Lightyear’s Ending Makes Tim Allen Snub Even Worse


ATTENTION: The article contains spoilers for Lightyear.

The dramatic turn in Lightyear only exacerbates Disney Pixar’s apparent dismissive attitude towards original Buzz actor Tim Allen. A kind of origin story of Buzz Lightyear’s favorite doll from Toy Story, Lightyear claims to be the 1995 blockbuster in which this character appeared. The real blockbuster of 1995, which gave birth to Buzz Lightyear and the subsequent fascination with toys, was, of course, “Toy Story”. The film with Tim Allen as Buzz Lightyear and Tom Hanks as Woody shows the rivalry and possible friendship between the two toys. It spawned three sequels, each of which was carefully thought out by Pixar to not just cash in on the success of the first film. Pixar’s Toy Story films have a strong narrative line that reflects both the process of growing up and even the trajectory of Woody’s career from star employee to bounty hunting and his long and happy life after retirement.

Lightyear doesn’t have the same universally reliable thematic core—instead, it looks more like a Disney+ exclusive than a real cinematic movie from the Toy Story series. In many ways, the absence of Tim Allen is the least of the film’s problems, especially since the choice of Chris Evans for the role of the “real” Buzz Lightyear makes a lot of sense, given the similarity of the character to the overgrown Boy Scout Captain America, also played by Chis Evans. He is younger than Allen, so it makes sense to go in a different direction, especially since in the strange sequence of the film Chris Evans plays a Hollywood actor playing the role of Buzz Lightyear from Pixar. However, there is a key moment in the film that would logically allow Tim Allen to return as a slightly older version of Buzz.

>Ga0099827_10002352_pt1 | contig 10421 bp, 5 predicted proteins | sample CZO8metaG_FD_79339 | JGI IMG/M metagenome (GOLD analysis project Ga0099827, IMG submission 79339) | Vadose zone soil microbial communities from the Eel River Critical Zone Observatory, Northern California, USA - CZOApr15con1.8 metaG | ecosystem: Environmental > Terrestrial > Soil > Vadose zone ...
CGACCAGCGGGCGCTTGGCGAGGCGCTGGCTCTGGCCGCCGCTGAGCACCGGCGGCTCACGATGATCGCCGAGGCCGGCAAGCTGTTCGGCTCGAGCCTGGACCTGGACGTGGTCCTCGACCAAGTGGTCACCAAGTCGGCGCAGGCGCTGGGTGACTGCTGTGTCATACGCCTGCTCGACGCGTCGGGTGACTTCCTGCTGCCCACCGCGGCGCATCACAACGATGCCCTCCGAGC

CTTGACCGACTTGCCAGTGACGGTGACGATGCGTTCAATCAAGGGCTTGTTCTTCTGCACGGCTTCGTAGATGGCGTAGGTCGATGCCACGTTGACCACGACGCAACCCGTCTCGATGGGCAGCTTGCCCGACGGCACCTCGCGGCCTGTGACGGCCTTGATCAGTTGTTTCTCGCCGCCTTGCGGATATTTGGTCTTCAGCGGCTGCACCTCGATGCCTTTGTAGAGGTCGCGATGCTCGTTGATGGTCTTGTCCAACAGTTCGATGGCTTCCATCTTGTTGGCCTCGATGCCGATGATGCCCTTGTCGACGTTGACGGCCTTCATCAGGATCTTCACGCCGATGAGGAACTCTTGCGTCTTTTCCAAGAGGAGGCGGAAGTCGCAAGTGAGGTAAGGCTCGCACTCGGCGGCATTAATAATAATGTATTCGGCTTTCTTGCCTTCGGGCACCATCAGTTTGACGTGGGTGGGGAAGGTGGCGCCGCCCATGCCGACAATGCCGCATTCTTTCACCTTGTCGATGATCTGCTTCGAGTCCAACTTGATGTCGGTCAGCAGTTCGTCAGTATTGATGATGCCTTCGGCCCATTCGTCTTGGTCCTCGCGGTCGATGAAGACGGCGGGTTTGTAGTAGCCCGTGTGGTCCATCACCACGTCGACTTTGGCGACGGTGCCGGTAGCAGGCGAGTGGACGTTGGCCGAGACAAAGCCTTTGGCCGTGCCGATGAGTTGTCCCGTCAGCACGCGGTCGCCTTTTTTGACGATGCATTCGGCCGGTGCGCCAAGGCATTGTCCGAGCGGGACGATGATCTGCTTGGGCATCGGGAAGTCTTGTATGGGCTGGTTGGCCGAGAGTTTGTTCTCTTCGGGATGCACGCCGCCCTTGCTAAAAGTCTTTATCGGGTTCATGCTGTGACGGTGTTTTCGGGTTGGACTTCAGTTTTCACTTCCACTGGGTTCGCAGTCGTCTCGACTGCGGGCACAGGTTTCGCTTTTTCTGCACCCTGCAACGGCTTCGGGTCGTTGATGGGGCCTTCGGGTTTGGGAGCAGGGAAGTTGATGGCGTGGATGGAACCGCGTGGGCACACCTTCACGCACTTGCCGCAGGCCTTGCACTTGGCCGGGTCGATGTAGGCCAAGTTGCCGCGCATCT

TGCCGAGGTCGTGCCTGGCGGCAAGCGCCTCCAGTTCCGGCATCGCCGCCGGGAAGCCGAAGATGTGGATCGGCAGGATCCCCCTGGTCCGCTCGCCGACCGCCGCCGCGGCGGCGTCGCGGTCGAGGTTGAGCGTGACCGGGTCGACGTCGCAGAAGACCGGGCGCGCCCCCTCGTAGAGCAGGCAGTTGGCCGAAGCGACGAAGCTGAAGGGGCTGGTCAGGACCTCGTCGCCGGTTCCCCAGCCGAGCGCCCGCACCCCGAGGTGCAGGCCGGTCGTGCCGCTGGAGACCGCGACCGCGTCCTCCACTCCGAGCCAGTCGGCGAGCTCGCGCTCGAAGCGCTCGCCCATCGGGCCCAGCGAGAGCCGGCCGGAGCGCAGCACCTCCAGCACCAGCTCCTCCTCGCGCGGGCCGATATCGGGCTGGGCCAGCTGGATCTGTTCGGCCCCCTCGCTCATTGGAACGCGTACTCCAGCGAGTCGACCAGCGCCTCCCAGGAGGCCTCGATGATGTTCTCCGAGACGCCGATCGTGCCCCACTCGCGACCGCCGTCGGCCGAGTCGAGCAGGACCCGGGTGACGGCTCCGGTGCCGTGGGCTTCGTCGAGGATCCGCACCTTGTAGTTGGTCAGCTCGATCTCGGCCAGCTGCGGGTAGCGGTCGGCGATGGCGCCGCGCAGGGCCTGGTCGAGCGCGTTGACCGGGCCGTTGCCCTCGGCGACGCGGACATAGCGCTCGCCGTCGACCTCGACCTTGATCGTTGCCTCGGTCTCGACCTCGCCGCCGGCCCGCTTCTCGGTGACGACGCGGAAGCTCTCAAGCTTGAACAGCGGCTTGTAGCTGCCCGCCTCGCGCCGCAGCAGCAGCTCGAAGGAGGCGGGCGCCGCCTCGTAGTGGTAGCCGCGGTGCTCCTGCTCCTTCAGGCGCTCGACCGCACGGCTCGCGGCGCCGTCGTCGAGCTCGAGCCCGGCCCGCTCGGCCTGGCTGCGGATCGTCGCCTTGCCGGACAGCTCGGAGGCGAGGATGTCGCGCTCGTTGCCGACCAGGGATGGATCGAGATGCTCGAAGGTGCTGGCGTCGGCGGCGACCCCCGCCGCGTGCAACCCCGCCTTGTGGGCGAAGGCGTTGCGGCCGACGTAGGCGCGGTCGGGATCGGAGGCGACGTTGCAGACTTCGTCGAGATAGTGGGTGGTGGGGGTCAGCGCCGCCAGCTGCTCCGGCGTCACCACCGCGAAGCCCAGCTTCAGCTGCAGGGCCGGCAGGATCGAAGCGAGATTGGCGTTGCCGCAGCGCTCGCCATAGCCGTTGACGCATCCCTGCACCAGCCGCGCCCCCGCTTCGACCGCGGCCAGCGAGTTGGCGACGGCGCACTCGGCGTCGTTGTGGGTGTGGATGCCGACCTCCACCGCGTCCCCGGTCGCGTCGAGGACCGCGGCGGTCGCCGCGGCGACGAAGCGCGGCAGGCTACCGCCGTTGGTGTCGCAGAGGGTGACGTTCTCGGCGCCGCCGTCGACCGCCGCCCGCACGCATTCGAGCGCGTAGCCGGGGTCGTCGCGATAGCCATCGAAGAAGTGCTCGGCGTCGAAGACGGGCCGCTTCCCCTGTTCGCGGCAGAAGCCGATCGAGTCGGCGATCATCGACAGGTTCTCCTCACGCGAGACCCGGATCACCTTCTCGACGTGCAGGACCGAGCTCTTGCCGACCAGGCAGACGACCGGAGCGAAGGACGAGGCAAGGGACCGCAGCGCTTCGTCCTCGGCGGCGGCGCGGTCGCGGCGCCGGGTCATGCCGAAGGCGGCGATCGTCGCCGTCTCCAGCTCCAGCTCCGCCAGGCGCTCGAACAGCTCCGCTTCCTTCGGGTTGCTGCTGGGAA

After landing his team in a barren and hostile world, Buzz becomes obsessed with breaking the hyperspace barrier and bringing everyone home. This is a quest in which, due to time dilation, a character misses decades of life in just a few minutes. Eventually, having reached hyperspace, Buzz returns in triumph only to find the planet, and his former team is attacked by a terrifying army of robots led by Zurg, completely different from the version of Toy Story 2. Instead of showing himself to be Buzz’s father, as in the comedic reference to “Star Wars” from “Toy Story 2”, Zurg shows himself to be an older and embittered version of Buzz. This twist would be the perfect opportunity to unexpectedly reveal Tim Allen’s involvement, but instead Zurg/Buzz is voiced by actor James Brolin.

The elder Buzz wants his younger version to help bring everyone home from the planet they landed them on. Initially working together, the young Buzz soon realizes the dark consequences of changing the past. The ending of Lightyear tells how the younger version of Buzz changes the course of his future, accepting his situation, and not dwelling on changing it. Brolin and Evans skillfully capture the nuances and quirks of the characters at the appropriate moments of their lives, but Tim Allen’s iconic game gave birth to them. Therefore, there is a lingering disappointment that he was not given the opportunity to play a darker, more complex version of his beloved character.

Tim Allen voiced Buzz in four Toy Story films and subsequent spin-offs, and the toy was supposedly inspired by this movie without Tim Allen. This retcon suggests that in the Pixar universe, Allen is not a big movie star that viewers see as a Lightyear, he is just a part-time voice actor who provides his skills to provide standard phrases for electronic voice boxes of figurines. This makes Tim Allen’s insult even worse and devalues his outstanding contribution to the success of the Toy Story films.